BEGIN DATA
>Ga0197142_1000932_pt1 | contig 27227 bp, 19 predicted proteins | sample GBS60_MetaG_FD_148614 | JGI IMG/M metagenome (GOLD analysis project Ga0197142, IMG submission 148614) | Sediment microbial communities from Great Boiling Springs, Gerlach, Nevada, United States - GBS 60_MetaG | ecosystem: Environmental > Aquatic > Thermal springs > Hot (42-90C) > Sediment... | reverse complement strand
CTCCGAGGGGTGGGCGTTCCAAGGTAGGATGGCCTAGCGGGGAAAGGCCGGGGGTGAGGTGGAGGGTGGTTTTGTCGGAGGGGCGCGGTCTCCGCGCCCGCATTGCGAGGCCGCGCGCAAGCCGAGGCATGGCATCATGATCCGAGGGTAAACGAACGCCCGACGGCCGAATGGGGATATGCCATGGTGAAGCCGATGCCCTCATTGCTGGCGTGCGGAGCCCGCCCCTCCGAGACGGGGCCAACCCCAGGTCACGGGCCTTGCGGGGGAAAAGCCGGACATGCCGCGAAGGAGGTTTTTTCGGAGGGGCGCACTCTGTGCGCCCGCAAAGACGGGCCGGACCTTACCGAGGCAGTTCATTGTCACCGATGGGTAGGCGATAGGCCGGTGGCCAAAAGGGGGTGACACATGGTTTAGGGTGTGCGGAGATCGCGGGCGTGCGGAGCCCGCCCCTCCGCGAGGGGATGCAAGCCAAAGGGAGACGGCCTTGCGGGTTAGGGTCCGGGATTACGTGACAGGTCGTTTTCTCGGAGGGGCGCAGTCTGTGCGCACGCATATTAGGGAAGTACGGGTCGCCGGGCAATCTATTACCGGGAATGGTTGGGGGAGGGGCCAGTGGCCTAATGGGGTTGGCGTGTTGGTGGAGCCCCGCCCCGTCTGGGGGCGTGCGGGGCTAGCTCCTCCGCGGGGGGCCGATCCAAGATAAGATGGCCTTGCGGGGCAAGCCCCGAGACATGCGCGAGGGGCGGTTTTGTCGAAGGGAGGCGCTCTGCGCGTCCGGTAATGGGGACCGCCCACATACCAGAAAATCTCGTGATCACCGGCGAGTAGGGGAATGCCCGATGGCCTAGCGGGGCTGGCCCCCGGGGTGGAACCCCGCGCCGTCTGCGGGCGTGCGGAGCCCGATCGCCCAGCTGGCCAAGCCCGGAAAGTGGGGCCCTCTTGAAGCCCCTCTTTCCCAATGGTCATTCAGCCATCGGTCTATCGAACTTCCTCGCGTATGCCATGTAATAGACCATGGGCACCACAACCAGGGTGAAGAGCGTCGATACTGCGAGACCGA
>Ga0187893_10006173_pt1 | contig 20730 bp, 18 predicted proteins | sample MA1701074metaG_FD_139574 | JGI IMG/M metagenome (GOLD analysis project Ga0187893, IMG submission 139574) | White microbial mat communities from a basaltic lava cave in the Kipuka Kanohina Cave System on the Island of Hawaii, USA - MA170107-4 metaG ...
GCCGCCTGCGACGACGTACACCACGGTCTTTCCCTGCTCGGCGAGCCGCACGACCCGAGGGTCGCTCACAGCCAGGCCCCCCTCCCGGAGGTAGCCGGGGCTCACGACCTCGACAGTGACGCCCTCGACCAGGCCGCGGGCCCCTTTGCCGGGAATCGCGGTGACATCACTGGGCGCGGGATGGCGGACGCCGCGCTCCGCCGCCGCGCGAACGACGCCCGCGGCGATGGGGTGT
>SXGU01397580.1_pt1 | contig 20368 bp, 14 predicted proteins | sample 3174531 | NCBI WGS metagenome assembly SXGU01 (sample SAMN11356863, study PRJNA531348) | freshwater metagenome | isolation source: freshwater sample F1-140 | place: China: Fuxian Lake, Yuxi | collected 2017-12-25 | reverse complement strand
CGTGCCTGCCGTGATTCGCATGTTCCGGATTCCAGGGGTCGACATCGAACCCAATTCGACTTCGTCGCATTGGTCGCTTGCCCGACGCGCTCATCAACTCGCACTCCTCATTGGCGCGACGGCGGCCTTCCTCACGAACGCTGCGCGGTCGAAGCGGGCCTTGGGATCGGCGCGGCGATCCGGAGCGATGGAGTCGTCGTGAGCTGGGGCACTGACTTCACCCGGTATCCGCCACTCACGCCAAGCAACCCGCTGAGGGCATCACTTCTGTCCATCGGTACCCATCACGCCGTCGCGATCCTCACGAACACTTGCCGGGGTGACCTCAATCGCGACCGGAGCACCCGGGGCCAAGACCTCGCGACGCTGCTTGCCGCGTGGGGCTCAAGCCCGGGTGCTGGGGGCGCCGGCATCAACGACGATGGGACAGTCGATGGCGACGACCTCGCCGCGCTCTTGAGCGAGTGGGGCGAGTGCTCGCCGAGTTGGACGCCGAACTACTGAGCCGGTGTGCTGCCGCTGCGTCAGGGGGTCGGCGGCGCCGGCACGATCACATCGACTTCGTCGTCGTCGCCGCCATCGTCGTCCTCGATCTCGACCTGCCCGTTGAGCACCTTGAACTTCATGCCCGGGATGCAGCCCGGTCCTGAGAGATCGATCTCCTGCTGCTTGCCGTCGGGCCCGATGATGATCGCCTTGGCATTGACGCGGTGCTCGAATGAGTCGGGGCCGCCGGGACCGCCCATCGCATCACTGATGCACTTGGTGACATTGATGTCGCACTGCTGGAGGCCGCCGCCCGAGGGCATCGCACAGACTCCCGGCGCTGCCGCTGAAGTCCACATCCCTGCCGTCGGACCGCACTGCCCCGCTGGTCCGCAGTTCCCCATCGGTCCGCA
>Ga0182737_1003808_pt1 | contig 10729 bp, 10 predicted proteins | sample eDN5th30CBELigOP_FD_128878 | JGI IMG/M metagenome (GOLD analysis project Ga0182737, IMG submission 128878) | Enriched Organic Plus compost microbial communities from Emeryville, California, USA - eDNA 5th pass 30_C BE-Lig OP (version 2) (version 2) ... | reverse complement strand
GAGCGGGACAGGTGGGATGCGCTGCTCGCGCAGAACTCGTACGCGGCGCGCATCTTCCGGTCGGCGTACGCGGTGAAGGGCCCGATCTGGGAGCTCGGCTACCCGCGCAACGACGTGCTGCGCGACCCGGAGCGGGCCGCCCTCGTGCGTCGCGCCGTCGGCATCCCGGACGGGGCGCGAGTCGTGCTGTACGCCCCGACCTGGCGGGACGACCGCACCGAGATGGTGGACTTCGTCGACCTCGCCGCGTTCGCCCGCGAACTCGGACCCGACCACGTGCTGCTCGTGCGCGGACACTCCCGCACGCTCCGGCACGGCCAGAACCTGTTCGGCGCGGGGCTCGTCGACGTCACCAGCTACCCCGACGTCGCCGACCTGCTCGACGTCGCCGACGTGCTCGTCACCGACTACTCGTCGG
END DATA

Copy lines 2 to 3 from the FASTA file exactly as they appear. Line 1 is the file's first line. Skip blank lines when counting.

CTCCGAGGGGTGGGCGTTCCAAGGTAGGATGGCCTAGCGGGGAAAGGCCGGGGGTGAGGTGGAGGGTGGTTTTGTCGGAGGGGCGCGGTCTCCGCGCCCGCATTGCGAGGCCGCGCGCAAGCCGAGGCATGGCATCATGATCCGAGGGTAAACGAACGCCCGACGGCCGAATGGGGATATGCCATGGTGAAGCCGATGCCCTCATTGCTGGCGTGCGGAGCCCGCCCCTCCGAGACGGGGCCAACCCCAGGTCACGGGCCTTGCGGGGGAAAAGCCGGACATGCCGCGAAGGAGGTTTTTTCGGAGGGGCGCACTCTGTGCGCCCGCAAAGACGGGCCGGACCTTACCGAGGCAGTTCATTGTCACCGATGGGTAGGCGATAGGCCGGTGGCCAAAAGGGGGTGACACATGGTTTAGGGTGTGCGGAGATCGCGGGCGTGCGGAGCCCGCCCCTCCGCGAGGGGATGCAAGCCAAAGGGAGACGGCCTTGCGGGTTAGGGTCCGGGATTACGTGACAGGTCGTTTTCTCGGAGGGGCGCAGTCTGTGCGCACGCATATTAGGGAAGTACGGGTCGCCGGGCAATCTATTACCGGGAATGGTTGGGGGAGGGGCCAGTGGCCTAATGGGGTTGGCGTGTTGGTGGAGCCCCGCCCCGTCTGGGGGCGTGCGGGGCTAGCTCCTCCGCGGGGGGCCGATCCAAGATAAGATGGCCTTGCGGGGCAAGCCCCGAGACATGCGCGAGGGGCGGTTTTGTCGAAGGGAGGCGCTCTGCGCGTCCGGTAATGGGGACCGCCCACATACCAGAAAATCTCGTGATCACCGGCGAGTAGGGGAATGCCCGATGGCCTAGCGGGGCTGGCCCCCGGGGTGGAACCCCGCGCCGTCTGCGGGCGTGCGGAGCCCGATCGCCCAGCTGGCCAAGCCCGGAAAGTGGGGCCCTCTTGAAGCCCCTCTTTCCCAATGGTCATTCAGCCATCGGTCTATCGAACTTCCTCGCGTATGCCATGTAATAGACCATGGGCACCACAACCAGGGTGAAGAGCGTCGATACTGCGAGACCGA
>Ga0187893_10006173_pt1 | contig 20730 bp, 18 predicted proteins | sample MA1701074metaG_FD_139574 | JGI IMG/M metagenome (GOLD analysis project Ga0187893, IMG submission 139574) | White microbial mat communities from a basaltic lava cave in the Kipuka Kanohina Cave System on the Island of Hawaii, USA - MA170107-4 metaG ...